The U.S. trade deficit has been widening for 5 consecutive months. January’s deficit reached the highest since November 2008, and February is expected to continue widening. Here are the five things you want to watch in the International Trade Report to be released on April 5 from the Commerce Department:

  1. Services Surplus will Narrow

The winter Olympics has a temporary but perceptible effect on service trade. The U.S. media companies had to import broadcasting licenses from South Korea to air the game. It will narrow the steady service surplus that the U.S. has been running for decades.

“This is a one-time event, but it’s likely to cause the deficit to widen,” said Ryan Sweet, an economist at Moody’s Analytics in New York City. “Overall trade is likely to be a drag on first quarter GDP growth.”

  1. Goods Exports Rebound

Exports are expected to rebound after a downturn in January. Major developed economies are growing, creating strong demand overseas. At the same time, a weak dollar favors American exports. One dollar equals 0.81 euro today, 13.8 percent lower than the same time last year, and 6.28 Chinese yuan, 8.9 percent lower than last year.

  1. Goods Imports might Rise

The tariffs on imported steel and aluminum won’t significantly affect the trade data of February since it went into effect on Mar 23. But there is a possibility that it will cause imports to rise a little bit, because businesses might try to brace themselves for rising cost by importing more goods to stock up inventory before the tariffs take hold, said Sweet.

  1. Imported Steel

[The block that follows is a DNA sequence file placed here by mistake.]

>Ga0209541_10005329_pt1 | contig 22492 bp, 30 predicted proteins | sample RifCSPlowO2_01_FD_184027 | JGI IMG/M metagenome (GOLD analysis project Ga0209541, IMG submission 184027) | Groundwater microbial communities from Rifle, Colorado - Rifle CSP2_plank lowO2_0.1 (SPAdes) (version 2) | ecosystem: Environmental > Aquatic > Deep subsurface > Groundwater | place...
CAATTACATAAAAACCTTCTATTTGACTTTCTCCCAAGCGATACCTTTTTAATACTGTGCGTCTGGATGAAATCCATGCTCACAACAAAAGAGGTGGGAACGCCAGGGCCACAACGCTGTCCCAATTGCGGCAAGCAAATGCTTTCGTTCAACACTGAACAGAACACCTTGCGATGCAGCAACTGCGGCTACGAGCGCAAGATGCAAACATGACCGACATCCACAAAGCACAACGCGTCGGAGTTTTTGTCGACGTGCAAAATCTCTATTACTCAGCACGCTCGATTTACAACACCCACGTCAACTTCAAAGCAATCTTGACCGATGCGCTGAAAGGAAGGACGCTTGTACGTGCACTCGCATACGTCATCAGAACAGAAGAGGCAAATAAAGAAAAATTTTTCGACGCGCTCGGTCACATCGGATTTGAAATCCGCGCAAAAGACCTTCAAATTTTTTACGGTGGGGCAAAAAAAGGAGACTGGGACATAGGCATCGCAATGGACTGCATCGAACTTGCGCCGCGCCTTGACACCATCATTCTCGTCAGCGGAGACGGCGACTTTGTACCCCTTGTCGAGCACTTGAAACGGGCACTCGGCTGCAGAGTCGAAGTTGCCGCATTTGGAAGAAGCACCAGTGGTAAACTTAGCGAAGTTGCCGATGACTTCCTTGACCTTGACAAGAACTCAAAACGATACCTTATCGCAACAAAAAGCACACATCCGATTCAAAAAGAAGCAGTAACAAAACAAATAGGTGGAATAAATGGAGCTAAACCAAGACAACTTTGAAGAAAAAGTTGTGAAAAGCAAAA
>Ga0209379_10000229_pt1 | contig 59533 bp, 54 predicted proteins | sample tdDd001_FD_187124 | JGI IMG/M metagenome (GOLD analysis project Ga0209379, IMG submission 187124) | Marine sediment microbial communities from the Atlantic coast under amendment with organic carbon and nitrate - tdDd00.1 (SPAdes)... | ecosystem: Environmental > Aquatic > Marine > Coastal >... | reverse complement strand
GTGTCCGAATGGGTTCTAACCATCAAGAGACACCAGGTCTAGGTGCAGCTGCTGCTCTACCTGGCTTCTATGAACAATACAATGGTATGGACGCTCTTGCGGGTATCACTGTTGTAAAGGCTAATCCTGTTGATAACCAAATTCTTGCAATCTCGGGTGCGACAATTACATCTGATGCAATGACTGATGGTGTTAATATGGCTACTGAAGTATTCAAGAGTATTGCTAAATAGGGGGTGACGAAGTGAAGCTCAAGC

Countries that are temporarily exempt from the tariff account for more than half

of imported steel, including Canada, Brazil, South Korea, Mexico, the European Union, Australia and Argentina. As a result, the tariff is effectively aiming at China, which accounts for only 2% of imported steel.

“So far these trade actions seem to be intended to generate press releases but seems to have very little significant effect on real trade flows,” said Robert Stock, a Senior Economist at the Economic Policy Institute.

  1. Deficit with China

Last Thursday President Trump imposed tariffs on about $60 billion Chinese imports, mostly high-end products including aeronautics, modern rail, new-energy vehicles and high-tech products.

The annual goods deficit with China was $375.2 billion in 2017, highest on record, and imports were more than $500 billion. However, the top import categories are not high-tech products at all. They are mostly consumer goods, including electrical machinery, furniture and bedding, toys and sports equipment, and footwear, according to the Census Bureau. Therefore, the tariffs are unlikely reduce imports, and exports will probably decline because of retaliation from the Chinese after the tariffs go into effect in May.

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